A carbon capture and storage project in Denmark which entails storing CO2 under the Danish North Sea seabed has cleared the first major hurdle after the intended subsea reservoir was confirmed feasible for CO2 injection by independent certification body DNV GL to the endorsement of Danish authorities.
With this certification of feasibility to DNV GL’s Carbon Capture and Storage certification regime and the international standard, the project, named Project Greensand, has completed the first phase of validation of the project aiming to develop the capacity to deliver a significant part of Denmark’s CO2 reduction target by reusing discontinued offshore oil fields.
The certification of feasibility issued by DNV GL concerns the Nini West reservoir operated by INEOS Oil & Gas Denmark which is leading the Project Greensand consortium, partnered by Wintershall Dea and Maersk Drilling.
DNV GL confirmed that the Nini West field is conceptually suitable for injecting 0.45 million tonnes CO2 per year per well for a 10-year period, and that the subsea reservoir can safely contain the CO2 in compressed form. Further, the Geological Survey of Denmark and Greenland (GEUS) acts as a research partner to the project and is in the process of performing laboratory experiments of core material from the actual Nini West reservoir.
First well in 2025
Project Greensand targets having the first well ready for injection from the Nini platform in 2025. Longer-term, the ambition is to develop the capacity to store approximately 3.5 million tonnes CO2 per year before 2030. Like the majority of carbon capture and storage projects currently being developed within Europe, the establishment of a funding model is required to mature Project Greensand to a state where CO2 injection can start, Maersk Drilling said in a statement.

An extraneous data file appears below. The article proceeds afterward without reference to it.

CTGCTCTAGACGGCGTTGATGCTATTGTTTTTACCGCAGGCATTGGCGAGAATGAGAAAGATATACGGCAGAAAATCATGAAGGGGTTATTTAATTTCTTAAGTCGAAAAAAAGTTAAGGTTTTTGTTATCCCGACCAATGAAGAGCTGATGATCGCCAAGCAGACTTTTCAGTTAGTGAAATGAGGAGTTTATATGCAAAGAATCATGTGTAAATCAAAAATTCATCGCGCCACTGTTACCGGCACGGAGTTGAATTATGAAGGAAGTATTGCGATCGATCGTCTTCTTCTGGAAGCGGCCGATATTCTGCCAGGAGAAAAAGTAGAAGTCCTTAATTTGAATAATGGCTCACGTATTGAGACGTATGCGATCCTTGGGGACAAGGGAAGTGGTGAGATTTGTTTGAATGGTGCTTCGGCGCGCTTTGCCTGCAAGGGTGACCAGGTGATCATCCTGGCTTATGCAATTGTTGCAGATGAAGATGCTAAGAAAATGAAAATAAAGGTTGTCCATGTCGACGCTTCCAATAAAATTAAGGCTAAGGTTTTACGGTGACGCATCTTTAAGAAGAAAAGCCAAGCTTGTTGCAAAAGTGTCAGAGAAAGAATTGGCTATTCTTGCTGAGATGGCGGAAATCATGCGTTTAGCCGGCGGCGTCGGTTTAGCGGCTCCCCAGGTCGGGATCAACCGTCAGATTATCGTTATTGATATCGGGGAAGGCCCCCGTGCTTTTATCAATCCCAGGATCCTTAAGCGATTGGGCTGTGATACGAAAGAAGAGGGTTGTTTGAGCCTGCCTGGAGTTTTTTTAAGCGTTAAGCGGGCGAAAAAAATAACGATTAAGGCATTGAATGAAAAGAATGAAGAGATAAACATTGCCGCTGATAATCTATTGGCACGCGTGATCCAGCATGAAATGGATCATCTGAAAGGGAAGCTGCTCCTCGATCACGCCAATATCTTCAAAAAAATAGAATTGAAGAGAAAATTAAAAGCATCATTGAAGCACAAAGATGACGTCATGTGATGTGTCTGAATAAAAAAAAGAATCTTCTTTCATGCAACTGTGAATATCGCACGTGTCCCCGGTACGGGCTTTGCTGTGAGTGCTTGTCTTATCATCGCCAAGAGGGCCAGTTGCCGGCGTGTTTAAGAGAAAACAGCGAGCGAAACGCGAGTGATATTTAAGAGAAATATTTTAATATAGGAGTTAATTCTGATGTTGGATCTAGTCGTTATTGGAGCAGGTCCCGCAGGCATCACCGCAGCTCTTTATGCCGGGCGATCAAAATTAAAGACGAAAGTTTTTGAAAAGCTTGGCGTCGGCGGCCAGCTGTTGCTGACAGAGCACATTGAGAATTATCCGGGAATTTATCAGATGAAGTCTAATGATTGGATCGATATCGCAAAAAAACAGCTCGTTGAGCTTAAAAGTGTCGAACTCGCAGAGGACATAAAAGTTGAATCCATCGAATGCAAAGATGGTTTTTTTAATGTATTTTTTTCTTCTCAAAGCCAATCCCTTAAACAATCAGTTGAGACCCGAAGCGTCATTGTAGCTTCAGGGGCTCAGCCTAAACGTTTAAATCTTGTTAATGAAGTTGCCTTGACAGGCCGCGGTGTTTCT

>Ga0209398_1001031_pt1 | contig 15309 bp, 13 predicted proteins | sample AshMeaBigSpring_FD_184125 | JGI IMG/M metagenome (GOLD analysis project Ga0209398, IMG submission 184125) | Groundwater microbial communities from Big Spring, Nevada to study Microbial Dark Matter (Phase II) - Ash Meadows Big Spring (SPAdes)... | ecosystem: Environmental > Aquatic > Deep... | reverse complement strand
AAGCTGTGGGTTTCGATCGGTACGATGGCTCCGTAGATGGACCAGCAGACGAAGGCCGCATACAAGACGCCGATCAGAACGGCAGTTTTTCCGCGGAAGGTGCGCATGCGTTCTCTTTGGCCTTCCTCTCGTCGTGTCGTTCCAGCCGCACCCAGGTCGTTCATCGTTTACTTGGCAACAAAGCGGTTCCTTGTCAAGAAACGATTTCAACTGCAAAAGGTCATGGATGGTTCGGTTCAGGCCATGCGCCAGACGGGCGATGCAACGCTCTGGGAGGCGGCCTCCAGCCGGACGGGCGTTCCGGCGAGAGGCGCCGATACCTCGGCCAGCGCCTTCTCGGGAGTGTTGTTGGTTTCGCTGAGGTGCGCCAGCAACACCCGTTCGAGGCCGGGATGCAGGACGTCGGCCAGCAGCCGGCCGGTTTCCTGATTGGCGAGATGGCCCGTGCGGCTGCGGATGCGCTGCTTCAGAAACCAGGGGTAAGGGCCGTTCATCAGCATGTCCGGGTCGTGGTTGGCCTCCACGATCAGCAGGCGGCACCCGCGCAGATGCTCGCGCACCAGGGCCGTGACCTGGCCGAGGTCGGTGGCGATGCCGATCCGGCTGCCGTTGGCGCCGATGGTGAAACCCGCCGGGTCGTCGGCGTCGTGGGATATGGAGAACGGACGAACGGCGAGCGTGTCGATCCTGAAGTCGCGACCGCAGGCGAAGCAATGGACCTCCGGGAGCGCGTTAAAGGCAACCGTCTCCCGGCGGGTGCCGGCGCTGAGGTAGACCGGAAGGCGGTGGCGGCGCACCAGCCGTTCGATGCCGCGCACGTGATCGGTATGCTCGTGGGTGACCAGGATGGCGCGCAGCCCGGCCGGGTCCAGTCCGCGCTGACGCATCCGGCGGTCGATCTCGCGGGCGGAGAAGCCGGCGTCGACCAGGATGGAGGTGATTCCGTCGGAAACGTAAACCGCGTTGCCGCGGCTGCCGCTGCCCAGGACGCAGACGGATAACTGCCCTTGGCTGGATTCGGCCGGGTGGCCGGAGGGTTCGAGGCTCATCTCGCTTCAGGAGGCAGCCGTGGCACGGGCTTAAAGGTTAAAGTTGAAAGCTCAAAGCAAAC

Maersk Drilling expects that Project Greensand will provide important learnings about how offshore drilling rigs and capabilities can be used to repurpose existing oil wells for CO2 injection and handle well modifications during the injection period.
Mick Cramer Jakobsen, Director Capital Projects, DNV GL said: ”As a trusted voice to the industry, DNV GL is pleased to participate in a project with an important objective to significantly reduce the CO2 footprint by issuing this industry certification following our CCS certification scheme."
“We’re thrilled to get this independent certification that Nini West is suitable for injection and long-term safe storage of CO2, just like the reservoir previously contained hydrocarbons for millions of years. As part of the next phase of validation, we will be applying DNV GL’s certification scopes for suitability of the CO2 injection well design and well construction process. We’re excited to be able to bring our competencies to use in this effort to deliver significant emission reductions,” says Marika Reis, Head of Innovation, Maersk Drilling.
“Wintershall Dea has been producing from the relevant oil fields in Denmark for decades and already has a high level of knowledge of the reservoir characteristics. The Greensand project will further advance Wintershall Dea’s understanding of CCS projects, thus, we are pleased to see the positive outcome of the study which states that there are no showstoppers for futher investigating the storage of CO2. We are looking forward to further cooperate with the project partners for the next phase and are glad to contribute to a project with the potential to mitigate CO2 emissions in Denmark.“ says Klaus Langemann, SVP of Technology & Innovation, Wintershall Dea.
With the “certificate of conformity – site feasibility”, DNV GL has confirmed that the Nini West reservoir is conceptually suitable for geological storage of CO2 and thereby suitable for further qualification. This confirms that Nini West is conceptually suitable for injection and long-term storage of 0.45 million tonnes CO2 per year per well over a period of 10 years.